The American Trotter and Pacer
A brief historical analysis of the sire lines, maternal families and champion performers of the American trotter and pacer
A revised and updated version of
The American Standardbred.
Winner of the 2012 Harness Racing Australia
Joseph Coulter Media Awards
The purpose of this book is not to produce a history of harness racing with accounts of the colorful owners, drivers and breeders who have contributed so much to the sport. These stories have already been well told elsewhere. Rather, the aim here is to provide an analytical history of the rise and demise of sire lines and maternal families that have created the contemporary champions.
The first chapter outlines the terminology used while the second provides a brief history of the nineteenth century origins of the American trotter and pacer. Those seeking greater depth on these early years are advised to seek out the insightful and beautifully written The American Trotter by John Hervey.
Four chapters follow on the development of sire lines and maternal families. These attempt to trace their development, not through reputation or historical anecdote, but through their outstanding performers. These are based upon a comprehensive data base of successful performers. The tables and text of this e-book are supported by hyperlinks to this data base at Classic Families.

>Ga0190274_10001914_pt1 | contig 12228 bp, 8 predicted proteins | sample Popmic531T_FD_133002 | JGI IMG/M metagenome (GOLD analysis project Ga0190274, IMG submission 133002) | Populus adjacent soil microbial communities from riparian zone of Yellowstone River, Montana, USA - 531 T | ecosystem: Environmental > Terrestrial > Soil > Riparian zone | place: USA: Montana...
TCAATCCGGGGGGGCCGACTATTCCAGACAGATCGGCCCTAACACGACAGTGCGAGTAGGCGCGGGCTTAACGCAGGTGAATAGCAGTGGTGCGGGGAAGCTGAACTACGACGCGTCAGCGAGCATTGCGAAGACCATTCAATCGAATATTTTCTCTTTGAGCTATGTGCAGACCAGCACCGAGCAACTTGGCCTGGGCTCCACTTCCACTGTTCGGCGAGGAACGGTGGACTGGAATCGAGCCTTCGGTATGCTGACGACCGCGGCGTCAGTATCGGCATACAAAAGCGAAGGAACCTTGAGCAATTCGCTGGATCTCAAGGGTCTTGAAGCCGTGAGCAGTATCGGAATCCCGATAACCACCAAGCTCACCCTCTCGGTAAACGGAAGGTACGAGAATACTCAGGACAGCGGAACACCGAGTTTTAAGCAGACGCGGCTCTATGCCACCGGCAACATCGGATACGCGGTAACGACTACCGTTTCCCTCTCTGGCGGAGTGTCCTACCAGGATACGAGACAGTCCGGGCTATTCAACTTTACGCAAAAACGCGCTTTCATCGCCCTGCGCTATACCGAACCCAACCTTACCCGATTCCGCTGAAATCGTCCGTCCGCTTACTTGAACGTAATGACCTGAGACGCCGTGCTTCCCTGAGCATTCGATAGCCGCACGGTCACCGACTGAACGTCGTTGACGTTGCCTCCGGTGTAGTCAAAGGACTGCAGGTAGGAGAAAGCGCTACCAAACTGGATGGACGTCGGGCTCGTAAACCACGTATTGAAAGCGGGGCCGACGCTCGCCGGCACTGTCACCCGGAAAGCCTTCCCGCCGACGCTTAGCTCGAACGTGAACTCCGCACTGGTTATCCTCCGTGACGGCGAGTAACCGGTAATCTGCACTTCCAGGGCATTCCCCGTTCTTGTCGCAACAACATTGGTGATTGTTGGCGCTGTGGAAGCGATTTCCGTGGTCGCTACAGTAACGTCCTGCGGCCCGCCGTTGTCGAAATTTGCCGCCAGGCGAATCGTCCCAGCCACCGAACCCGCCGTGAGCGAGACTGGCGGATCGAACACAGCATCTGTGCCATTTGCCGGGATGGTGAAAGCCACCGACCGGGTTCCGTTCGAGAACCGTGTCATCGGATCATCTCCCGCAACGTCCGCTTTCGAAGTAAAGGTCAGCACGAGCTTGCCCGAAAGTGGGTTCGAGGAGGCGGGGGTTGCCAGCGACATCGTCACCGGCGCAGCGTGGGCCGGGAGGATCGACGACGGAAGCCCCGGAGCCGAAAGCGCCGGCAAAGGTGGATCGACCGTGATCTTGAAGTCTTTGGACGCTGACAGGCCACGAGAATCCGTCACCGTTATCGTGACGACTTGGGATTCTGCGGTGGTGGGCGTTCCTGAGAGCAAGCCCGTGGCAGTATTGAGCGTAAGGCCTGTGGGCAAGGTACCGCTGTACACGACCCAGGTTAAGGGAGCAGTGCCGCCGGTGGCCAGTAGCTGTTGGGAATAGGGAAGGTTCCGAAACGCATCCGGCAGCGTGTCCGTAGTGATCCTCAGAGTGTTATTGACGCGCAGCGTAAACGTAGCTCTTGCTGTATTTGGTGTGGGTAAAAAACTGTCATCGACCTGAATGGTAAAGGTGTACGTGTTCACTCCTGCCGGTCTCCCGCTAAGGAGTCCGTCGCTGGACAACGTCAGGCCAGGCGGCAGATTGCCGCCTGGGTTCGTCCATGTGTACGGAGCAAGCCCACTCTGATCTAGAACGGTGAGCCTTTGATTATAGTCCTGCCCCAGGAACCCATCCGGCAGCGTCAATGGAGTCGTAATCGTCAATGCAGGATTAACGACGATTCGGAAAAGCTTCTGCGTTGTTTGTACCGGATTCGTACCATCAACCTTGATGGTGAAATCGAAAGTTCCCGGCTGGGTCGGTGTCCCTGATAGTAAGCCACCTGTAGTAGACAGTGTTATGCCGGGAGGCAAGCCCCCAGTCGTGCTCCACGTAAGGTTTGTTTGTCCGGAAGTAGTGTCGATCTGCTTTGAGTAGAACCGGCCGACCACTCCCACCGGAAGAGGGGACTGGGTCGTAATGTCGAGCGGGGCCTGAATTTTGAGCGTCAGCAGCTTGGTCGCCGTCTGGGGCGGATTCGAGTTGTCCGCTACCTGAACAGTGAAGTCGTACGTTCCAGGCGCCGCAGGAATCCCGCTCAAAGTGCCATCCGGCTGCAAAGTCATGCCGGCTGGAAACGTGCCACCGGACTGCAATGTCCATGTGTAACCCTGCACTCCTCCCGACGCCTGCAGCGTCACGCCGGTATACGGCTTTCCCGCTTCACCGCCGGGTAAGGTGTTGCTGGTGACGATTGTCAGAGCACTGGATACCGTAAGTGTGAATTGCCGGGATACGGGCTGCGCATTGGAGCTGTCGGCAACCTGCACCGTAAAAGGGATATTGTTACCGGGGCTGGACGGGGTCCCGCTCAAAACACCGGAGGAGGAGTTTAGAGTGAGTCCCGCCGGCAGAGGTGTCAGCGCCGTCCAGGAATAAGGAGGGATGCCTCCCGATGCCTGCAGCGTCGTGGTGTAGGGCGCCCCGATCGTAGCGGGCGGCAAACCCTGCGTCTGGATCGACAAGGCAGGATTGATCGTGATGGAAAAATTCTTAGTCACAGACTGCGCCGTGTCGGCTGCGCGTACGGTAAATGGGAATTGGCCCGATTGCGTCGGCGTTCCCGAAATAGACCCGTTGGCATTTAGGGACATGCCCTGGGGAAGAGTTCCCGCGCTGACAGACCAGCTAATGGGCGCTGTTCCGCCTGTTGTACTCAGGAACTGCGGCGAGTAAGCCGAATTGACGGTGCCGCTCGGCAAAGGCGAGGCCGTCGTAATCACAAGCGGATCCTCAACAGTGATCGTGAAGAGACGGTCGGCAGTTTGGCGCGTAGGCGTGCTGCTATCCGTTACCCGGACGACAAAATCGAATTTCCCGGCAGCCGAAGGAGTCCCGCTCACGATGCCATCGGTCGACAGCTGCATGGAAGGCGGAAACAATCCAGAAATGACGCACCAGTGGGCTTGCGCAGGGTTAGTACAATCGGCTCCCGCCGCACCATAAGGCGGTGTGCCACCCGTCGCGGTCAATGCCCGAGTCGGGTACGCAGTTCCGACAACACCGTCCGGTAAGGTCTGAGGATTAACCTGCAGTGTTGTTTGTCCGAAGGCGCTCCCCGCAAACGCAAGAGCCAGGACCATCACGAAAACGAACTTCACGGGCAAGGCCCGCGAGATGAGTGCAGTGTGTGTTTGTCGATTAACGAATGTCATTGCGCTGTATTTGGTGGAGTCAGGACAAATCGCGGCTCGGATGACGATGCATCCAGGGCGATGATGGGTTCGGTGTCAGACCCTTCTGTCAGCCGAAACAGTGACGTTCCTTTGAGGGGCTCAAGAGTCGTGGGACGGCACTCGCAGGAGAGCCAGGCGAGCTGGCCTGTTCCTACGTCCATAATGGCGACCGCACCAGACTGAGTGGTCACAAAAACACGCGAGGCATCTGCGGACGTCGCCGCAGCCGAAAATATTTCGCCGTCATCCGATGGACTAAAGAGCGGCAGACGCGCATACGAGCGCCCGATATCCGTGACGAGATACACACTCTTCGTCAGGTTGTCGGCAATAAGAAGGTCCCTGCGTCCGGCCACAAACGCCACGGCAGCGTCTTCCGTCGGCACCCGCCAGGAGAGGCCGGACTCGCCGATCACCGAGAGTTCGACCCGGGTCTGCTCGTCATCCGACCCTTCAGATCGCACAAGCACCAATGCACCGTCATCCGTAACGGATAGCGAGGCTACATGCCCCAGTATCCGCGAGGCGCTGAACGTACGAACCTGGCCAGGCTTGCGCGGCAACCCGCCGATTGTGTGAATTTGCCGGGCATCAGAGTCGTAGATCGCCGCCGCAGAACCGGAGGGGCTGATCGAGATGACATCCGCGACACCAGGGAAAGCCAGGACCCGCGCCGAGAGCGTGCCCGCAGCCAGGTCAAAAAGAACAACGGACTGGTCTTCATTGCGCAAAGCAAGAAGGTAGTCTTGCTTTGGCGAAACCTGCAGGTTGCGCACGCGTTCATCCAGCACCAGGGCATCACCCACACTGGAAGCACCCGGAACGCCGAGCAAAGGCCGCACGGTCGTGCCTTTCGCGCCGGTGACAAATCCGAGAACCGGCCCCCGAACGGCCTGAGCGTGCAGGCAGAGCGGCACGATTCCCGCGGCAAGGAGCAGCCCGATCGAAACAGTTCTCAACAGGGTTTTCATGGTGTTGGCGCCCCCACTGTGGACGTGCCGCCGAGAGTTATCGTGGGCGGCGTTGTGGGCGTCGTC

Chapters seven through nine discuss the outstanding sires, mares and race performers and are certain to arouse conjecture and disagreement. Those selected and ranked are of my own choosing. I have not had the privilege of witnessing them perform and instead have resorted to analysis by record and video replay. While I acknowledge that this is not quite the same thing, it is all that can be achieved from the other side of the world.
Similarly, it is all but impossible to compare champions from different eras that did not compete directly against each other. How could we confidently predict how superstar Muscle Hill would have fared under the same racing conditions against the likes of Mack Lobell, Nevele Pride, Greyhound or even Dexter from more than a century before him. But the figures are here for you to make up your own minds. I hope you enjoy arriving at your own decisions and discussing them with friends.
I would like to acknowledge the onerous task of proofreading that was undertaken by my friend and colleague Peter Craig to diminish my errors, omissions, and typos.